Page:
In the recent case, Kaminsky v Janston Financial Group, 2020 ONSC 5320, the plaintiff
sued her former employer for wrongful dismissal after working for the defendant company for close to 18 years.
Examinations were held out of court in order for each party to discover the other’s position on the lawsuit issues through questions. After they concluded, the plaintiff made a request to the court, which is called a motion. The purpose of the motion was to remove certain paragraphs from the defendant’s Statement of Defence. The paragraphs sought to be removed referred to alleged work performance concerns that would have allowed the defendant to terminate the plaintiff for a valid reason.
The plaintiff’s reasons for bringing the motion were: (i) two paragraphs in the Defence clearly stated that the plaintiff was terminated without any reason, and (ii) the director of the defendant company had admitted in the examinations that the plaintiff was fired without any reason. When the plaintiff was examined, she refused to answer close to 50 questions regarding the alleged performance concerns. Her basis for refusing to answer was that the questions were not relevant due to the fact that the director said she was fired without any reason. The director did not correct the Defence to state that the termination was for any valid reason, nor did the director change her earlier admission.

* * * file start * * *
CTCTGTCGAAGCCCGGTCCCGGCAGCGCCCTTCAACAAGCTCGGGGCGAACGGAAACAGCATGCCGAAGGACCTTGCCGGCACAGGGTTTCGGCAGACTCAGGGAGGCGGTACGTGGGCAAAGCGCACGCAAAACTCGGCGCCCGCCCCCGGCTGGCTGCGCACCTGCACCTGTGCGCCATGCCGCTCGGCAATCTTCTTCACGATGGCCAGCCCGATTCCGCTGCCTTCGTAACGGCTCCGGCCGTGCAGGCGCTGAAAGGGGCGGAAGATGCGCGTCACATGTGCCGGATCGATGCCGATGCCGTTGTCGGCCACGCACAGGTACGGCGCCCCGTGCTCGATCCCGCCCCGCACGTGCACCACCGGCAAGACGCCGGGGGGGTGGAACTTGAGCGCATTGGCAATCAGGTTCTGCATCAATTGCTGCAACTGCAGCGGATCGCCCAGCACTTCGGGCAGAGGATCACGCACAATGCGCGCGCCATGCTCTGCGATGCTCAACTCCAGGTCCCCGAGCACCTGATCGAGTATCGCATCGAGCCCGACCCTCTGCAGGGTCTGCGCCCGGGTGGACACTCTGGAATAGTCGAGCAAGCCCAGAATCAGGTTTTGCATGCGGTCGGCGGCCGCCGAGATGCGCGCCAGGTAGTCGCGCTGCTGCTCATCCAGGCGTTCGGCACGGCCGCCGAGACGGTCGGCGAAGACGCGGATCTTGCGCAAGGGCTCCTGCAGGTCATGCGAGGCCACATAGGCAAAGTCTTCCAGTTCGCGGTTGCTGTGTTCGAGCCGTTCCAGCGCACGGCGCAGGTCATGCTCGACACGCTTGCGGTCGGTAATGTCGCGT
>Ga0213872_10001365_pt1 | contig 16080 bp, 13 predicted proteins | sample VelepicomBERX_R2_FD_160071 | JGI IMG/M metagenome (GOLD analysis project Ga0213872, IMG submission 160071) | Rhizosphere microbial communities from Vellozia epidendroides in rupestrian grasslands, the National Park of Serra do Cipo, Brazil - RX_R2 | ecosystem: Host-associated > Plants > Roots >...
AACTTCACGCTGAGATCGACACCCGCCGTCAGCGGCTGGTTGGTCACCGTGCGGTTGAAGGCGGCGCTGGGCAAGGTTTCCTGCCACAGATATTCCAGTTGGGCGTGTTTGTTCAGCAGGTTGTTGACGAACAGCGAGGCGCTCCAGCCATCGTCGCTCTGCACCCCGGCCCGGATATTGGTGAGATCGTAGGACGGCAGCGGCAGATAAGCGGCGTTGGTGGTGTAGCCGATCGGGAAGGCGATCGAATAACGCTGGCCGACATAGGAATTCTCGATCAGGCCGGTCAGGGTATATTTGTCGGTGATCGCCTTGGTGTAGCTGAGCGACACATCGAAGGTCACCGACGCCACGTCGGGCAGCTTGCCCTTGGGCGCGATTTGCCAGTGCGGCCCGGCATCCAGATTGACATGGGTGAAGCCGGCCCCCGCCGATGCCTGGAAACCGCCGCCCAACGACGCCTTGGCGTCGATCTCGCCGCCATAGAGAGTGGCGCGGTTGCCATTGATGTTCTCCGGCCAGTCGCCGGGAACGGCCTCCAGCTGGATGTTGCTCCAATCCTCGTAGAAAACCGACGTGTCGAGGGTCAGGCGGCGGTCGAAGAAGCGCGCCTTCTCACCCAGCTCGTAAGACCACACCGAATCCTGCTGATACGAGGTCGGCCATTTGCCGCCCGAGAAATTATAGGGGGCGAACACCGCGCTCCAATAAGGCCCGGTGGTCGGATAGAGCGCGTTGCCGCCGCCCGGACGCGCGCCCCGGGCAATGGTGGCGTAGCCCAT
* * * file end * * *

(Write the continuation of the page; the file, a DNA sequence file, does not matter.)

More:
An employer may raise performance issues about an employee in their Defence even if the employer learned about these issues after the employee was terminated. This proposition was not found to apply to the Defence. The defendant in this case knew about the alleged performance concerns which were valid grounds to terminate the plaintiff, but chose not to do so.
The Court determined that the paragraphs of the Defence that spoke to alleged performance concerns were not relevant to the plaintiff’s termination without any reason, did not serve a proper purpose, and were ordered to be removed from the Defence.
WHY THIS CASE MATTERS
As an employer, you are entitled to terminate an employee for a reason, if you have valid grounds to do so. This case demonstrates that if the employee is terminated without any reason, you should not include in the Statement of Defence allegations of wrongdoing by the employee. The consequences are that paragraphs of the Statement of Defence may be ordered to be removed by the Court.